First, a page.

Dreams are a powerful thing, but they can also be incredibly painful. At the gates of every E3, the mind of every Nintendo fan is bursting with wild hopes of seeing a far-fetched and highly desired game materialize. Sometimes, it is an important franchise that has been gone for long and whose resurrection seems unlikely; and on other occasions it simply is a project that would make a lot of sense with the hardware the company currently holds. Regardless of what makes them a nearly impossible dream, the announcement of any of the following titles would make a lot of folks happy.
The history of the F-Zero property makes absolutely no sense. While most franchises would use an extremely successful entry as a launching pad towards more investment and new installments, Captain Falcon and his gang of outrageous intergalactic personalities simply vanished after F-Zero GX, which – by all means and effects – is one of the finest racing games ever. Nintendo fans loved it and even those outside the realm of the Big N’s influence still look positively towards a title that was as absurdly hardcore as a game that sends ships speeding through loops, corkscrews, and cylinders that hang above miles lava and other hazards can be.
Since then, it seems the company has created a weird aversion towards F-Zero. GX has been publicly criticized by Miyamoto himself, which shows a considerable diversion between what the fanbase thinks is ideal for the franchise and what Nintendo’s creative leader envisions as F-Zero’s truest and purest form. Therefore, not only is it questionable if a new installment in the series will ever show up, but there is also a huge question mark hovering over the exact form and shape of that hypothetical game. The only thing that could clear those doubts away is the game showing up for E3.
Some might say that, thanks to the existence of Luigi’s Mansion, the world’s most famous green plumber has gotten what he deserves: a franchise to call his own. However, as the perfect physical (at least in a virtual sense) definition of the adjective “overlooked”, the Nintendo haunted house adventure has gotten a meager two installments over an interval of fourteen years. Dark Moon, its latest release, came out only two years ago, but it was a game of such overwhelming charm and technical prowesses that it stands as one of the 3DS’ finest releases. Moreover, the game solidified Luigi’s Mansion as a property Nintendo is willing to revisit and keep it running for a long time.
While a handheld game was nice, Luigi’s Mansion could heavily benefit from the Wii U’s hardware and – in turn – it would add yet another great title to the console’s ever growing library of amazing first-party releases. As Nintendo Land displayed through its ghostly mini-game, the poltergeist-ridden dark rooms could serve as the flowering grounds for various Gamepad-related gameplay ideas, an area on which the Wii U is lacking terribly. With that kind of creativity, a third Luigi’s Mansion installment could – more than take advantage of the success and buzz generated by Dark Moon – learn from that game’s tiny mistakes and push the franchise to an elevated ground where only Nintendo’s strongest properties sit.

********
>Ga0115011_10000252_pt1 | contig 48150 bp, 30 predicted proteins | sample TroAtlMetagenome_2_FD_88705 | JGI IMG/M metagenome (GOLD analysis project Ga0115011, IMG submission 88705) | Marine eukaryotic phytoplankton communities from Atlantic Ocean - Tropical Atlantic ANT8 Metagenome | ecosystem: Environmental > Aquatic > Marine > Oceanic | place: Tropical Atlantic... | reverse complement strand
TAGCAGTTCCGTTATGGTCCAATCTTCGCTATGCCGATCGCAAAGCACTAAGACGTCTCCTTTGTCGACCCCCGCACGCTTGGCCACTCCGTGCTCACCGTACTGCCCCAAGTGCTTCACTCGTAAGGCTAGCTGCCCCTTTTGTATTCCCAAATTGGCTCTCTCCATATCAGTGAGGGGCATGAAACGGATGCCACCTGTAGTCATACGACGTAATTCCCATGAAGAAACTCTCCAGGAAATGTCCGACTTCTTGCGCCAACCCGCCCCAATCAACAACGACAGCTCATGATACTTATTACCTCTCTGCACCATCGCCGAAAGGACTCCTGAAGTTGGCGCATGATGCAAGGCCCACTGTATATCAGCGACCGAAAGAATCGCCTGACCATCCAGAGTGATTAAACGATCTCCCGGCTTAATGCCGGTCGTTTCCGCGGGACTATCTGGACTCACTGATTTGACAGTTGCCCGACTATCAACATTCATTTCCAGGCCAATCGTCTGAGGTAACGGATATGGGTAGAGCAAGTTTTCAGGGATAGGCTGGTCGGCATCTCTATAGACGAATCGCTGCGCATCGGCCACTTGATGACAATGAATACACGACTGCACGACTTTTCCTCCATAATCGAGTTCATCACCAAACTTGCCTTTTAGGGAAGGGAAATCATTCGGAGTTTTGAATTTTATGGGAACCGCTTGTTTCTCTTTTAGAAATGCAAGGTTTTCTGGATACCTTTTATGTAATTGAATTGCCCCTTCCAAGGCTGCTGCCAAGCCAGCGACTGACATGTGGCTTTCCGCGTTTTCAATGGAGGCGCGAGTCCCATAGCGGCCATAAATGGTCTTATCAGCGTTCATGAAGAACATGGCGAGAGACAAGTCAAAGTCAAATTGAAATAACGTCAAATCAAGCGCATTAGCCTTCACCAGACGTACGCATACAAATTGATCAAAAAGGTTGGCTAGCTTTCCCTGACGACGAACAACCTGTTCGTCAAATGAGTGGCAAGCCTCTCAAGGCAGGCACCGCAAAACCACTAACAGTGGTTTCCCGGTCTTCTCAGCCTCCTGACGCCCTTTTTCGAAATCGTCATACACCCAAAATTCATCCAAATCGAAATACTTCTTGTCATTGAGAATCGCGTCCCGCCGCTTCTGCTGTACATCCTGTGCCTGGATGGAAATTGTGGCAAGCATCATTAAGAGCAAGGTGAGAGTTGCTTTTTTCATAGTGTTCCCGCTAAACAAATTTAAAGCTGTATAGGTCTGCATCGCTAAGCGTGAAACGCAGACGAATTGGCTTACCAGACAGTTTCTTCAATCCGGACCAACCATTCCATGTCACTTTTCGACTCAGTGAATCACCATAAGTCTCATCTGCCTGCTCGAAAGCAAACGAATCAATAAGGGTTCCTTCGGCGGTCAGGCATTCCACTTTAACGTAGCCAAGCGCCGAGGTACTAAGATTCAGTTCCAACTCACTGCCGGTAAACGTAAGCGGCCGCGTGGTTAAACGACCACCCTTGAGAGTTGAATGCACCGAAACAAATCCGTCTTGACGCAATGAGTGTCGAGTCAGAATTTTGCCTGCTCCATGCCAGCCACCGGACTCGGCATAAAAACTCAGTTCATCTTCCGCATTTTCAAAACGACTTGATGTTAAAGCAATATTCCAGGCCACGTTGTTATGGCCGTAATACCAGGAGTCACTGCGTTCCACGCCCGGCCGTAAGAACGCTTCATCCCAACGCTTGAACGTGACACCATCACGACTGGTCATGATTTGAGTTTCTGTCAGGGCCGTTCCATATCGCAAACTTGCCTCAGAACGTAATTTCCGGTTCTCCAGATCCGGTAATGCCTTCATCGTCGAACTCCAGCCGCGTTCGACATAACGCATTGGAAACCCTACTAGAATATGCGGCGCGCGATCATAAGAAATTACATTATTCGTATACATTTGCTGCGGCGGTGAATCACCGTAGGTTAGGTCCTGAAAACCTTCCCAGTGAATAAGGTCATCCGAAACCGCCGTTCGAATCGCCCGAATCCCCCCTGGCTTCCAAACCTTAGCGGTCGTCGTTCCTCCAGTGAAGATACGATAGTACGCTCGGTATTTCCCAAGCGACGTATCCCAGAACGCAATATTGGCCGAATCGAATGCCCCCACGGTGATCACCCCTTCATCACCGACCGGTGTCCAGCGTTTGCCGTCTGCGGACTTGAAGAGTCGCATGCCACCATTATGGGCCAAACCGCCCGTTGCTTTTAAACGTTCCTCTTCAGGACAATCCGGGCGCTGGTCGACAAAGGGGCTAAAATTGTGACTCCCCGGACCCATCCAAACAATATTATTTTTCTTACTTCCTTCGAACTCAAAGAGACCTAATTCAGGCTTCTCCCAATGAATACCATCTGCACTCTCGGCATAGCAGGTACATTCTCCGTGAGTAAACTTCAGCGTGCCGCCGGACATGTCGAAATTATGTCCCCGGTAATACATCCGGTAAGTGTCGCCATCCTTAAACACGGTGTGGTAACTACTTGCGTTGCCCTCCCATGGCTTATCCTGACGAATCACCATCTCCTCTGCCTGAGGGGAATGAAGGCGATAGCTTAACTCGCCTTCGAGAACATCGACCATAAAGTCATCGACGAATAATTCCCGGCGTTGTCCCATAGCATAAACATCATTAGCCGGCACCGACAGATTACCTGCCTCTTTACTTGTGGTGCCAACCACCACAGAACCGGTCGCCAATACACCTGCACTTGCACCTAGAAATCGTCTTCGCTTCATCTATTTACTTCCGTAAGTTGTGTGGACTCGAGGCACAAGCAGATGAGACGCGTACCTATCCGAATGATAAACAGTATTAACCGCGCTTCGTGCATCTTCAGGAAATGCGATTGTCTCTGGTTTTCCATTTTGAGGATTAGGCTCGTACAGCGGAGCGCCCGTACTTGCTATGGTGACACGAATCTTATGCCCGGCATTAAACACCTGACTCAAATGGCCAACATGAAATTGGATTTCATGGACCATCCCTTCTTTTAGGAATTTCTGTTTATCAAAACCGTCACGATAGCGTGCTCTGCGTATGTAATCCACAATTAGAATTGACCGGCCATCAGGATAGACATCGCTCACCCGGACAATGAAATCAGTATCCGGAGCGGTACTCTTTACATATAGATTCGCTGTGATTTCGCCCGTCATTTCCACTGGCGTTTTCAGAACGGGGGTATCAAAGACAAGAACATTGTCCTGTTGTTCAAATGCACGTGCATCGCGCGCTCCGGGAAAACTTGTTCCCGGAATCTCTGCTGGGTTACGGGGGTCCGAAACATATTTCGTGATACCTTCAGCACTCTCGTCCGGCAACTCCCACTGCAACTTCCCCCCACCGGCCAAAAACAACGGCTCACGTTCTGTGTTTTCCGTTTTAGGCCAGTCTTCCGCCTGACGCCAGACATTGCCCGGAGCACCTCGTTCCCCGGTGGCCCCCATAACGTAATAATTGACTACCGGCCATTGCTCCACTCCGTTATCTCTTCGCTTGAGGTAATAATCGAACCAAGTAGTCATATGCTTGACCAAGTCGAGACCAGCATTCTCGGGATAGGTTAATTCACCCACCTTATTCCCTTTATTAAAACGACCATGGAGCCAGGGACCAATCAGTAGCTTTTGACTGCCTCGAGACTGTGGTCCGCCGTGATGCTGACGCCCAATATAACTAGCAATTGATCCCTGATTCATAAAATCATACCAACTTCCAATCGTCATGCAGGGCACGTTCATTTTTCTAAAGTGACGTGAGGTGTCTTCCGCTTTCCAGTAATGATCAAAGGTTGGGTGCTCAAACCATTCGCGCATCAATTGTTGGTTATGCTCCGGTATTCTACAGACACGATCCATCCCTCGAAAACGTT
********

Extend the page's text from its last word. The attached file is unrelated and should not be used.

Differently from F-Zero, the void left by the main line of Mario RPGs is not due to its total absence; it exists thanks to the dubious quality or quirky nature of its latest releases. While the Mario and Luigi saga has kept on delivering a great high-quality share of Mushroom Kingdom role-playing goodness, the Paper Mario franchise has sunk in a flash. Super Paper Mario was very good, but as a sequel to The Thousand-Year Door – a true epic – its light-weight battle elements combined with its focus on platforming yielded a result that was far from what fans wanted. The main quality it retained from the GameCube and Nintendo 64 masterpieces that preceded was its stellar script, even if it was a bit too verbose.
Meanwhile, Sticker Star embraced a clever concept embedded in the franchise’s paper-made universe and proceeded to fail miserably, delivering one of the worst Nintendo games in recent memory. Consequently, people who have gone through Super Mario RPG, Paper Mario, and its amazing sequel are desperate for some Mario RPG goodness. The announcement of a game of that kind – even if dressed up in a new coat of paint or packed with unique elements that turn it into a monster that is not Paper Mario, but one that stays true to the series’ RPG roots – would be a dream come true.
Ever since the unknown Ness appeared as the ultimate secret character on 1999’s Super Smash Bros., the Mother series has transformed from an ugly duckling deeply admired by a few to a popularity phenomenon. Time and time again, true to its stubbornness, Nintendo of America had denied to give the property another shot on American soil even when faced with an ever-growing fanbase that found a way to experience Earthbound (known in Japan as Mother 2) through other means. The battle, and Nintendo’s incomprehensible refusal to make some money (rumored by some to have been caused by licensing problems with some of the title’s songs), ended when – in 2013 – the game hit the Virtual Console to big sales and warm critical reception.
One considerable sin has yet to be addressed, though: the fact neither Mother nor Mother 3 have ever been released outside Japan. There are many ways Nintendo could achieve that: the games could be released on the Virtual Console after localization efforts, remastered editions could be sold physically for the Nintendo 3DS, or – better yet – a big package containing the marvelous trilogy either in an updated or preserved state could be produced. It is a highly far-fetched scenario, but it is hard not to imagine the success of Earthbound’s re-release has made some people inside Nintendo scratch their heads and wonder if such projects would be financially viable.